When Sam Hawkins sees his fellow medical school students, it’s hard not to notice that he is the only Native American there.

Hawkins, a first-year medical student, attributes some of his success to Utah’s Native American Research Internship (NARI), which brings Native American students to the U to participate in research projects during the summer.

The program started with only four students and has since expanded to 20 students annually from around the United States, said Majia Holsti, medical director of pediatric research education and NARI program director. Since the program’s launch, 95 percent of graduates have received a science degree, and 32 percent have gone to medical or graduate school.

Hawkins is a member of the Muscogee (Creek) Nation. He has participated in cancer research for two summers and later became a project coordinator.

“It solidified a desire to pursue medicine,” Hawkins said. “It was very educational as far as disparities that American Indians go through and the possibilities to help the desperate needs they have.”

Disparities such as high rates of poverty and health problems are what the program is trying to remedy. Hypertension, obesity, cancer, cardiovascular disease and alcohol and drug abuse are common on reservations. Currently, only 0.3 percent of U.S. physicians are Native Americans.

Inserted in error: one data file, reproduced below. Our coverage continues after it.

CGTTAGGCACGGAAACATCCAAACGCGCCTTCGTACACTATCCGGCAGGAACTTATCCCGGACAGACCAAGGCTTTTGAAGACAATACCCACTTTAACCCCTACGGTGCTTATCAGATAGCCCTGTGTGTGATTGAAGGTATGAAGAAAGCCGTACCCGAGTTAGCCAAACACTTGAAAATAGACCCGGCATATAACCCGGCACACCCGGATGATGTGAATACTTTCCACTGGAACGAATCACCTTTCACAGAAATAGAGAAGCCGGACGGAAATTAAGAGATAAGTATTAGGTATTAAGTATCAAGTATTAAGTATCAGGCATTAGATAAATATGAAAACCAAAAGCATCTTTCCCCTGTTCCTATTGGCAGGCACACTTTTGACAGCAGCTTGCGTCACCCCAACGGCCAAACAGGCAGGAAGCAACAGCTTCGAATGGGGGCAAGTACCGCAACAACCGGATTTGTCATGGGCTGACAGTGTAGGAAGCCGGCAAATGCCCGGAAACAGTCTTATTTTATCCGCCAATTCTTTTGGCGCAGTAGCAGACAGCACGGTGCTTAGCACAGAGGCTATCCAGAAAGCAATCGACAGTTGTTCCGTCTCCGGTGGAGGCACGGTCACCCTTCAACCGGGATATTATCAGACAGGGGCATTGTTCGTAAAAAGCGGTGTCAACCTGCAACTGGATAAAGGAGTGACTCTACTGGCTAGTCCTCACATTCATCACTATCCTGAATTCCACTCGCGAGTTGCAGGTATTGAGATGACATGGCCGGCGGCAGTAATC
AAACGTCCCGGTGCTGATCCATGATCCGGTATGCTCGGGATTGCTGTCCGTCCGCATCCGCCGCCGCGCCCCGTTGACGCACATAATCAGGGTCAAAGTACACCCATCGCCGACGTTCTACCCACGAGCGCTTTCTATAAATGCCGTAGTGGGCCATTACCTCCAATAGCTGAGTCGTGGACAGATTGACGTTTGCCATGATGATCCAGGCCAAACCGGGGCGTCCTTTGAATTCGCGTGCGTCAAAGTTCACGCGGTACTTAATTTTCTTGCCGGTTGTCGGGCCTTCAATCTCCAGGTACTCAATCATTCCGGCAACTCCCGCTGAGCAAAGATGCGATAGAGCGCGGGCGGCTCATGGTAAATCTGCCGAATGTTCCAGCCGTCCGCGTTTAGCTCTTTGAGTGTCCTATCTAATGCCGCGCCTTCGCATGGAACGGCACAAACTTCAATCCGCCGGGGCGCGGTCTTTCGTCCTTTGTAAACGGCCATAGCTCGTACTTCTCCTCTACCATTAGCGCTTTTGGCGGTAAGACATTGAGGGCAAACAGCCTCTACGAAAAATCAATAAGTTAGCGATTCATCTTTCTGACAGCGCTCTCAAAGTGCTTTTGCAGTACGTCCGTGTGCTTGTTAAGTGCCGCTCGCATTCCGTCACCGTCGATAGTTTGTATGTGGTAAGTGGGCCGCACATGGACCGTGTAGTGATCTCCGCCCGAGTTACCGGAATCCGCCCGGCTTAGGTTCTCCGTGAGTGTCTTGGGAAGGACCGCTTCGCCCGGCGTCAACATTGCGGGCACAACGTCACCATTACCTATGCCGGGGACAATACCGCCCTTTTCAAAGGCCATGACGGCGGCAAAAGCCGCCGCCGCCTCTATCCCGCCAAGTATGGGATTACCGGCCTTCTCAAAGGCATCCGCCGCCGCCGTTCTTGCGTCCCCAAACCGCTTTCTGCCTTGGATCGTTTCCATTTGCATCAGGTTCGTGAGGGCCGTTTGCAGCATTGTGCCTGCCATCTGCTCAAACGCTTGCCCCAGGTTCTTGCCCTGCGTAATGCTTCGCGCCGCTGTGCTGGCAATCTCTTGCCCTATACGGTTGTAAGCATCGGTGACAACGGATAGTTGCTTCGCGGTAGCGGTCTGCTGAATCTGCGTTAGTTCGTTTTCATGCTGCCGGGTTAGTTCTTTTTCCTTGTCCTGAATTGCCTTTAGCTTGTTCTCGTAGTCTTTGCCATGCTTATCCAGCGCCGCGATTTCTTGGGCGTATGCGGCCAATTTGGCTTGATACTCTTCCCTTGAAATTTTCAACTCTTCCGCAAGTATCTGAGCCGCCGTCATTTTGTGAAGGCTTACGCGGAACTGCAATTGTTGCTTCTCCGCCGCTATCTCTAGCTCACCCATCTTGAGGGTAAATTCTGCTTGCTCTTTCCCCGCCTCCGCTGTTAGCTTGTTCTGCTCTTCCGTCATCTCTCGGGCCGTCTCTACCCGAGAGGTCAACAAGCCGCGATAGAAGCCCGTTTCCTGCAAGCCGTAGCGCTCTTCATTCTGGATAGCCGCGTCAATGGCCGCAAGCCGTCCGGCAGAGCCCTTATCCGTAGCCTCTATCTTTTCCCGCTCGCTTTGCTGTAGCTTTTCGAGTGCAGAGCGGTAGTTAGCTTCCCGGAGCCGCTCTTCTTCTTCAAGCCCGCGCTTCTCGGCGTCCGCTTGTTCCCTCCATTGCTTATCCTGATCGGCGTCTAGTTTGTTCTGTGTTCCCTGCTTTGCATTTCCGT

Holsti said one of the best ways to tackle these issues is to have an advocate that can communicate for the group.

“Trust needs to exist between you and your health care provider or if somebody is conducting research,” Holsti said. “There are some cultural barriers that exist that people are not aware of.”

Chalmer Gambler, a senior in health promotion and education, was able to be an advocate during his internship. Gambler traveled to a Navajo reservation to help with eye screenings for glasses. He participated in a research about fat tissue his first summer with NARI and later studied eye diseases, where he continues to work.

Gambler’s research with Balamurali Ambati, professor of ophthalmology at the Moran Eye Center, taught him about the importance of research and reaffirmed his desire to help the native community. Gambler and Hawkins also learned about how to be proud of their native heritage and keep those values in their careers. All NARI participants would meet for talking circles and discuss relevant health and social issues.

“There are several different American Indian communities across the country, and even though they are distinct cultures, there is a lot of similar problems,” Hawkins said.

Sharing ideas about what worked has helped the group learn as a community rather than focusing on their individual tribes.

The program, funded by National Institute of Health and the U’s MD-PhD program, is currently accepting applications for this summer. Students must be juniors or seniors who have taken at least one science class with a lab. Applicants must identify with a Native American tribe, but there is no requirement for how strong that relation is.




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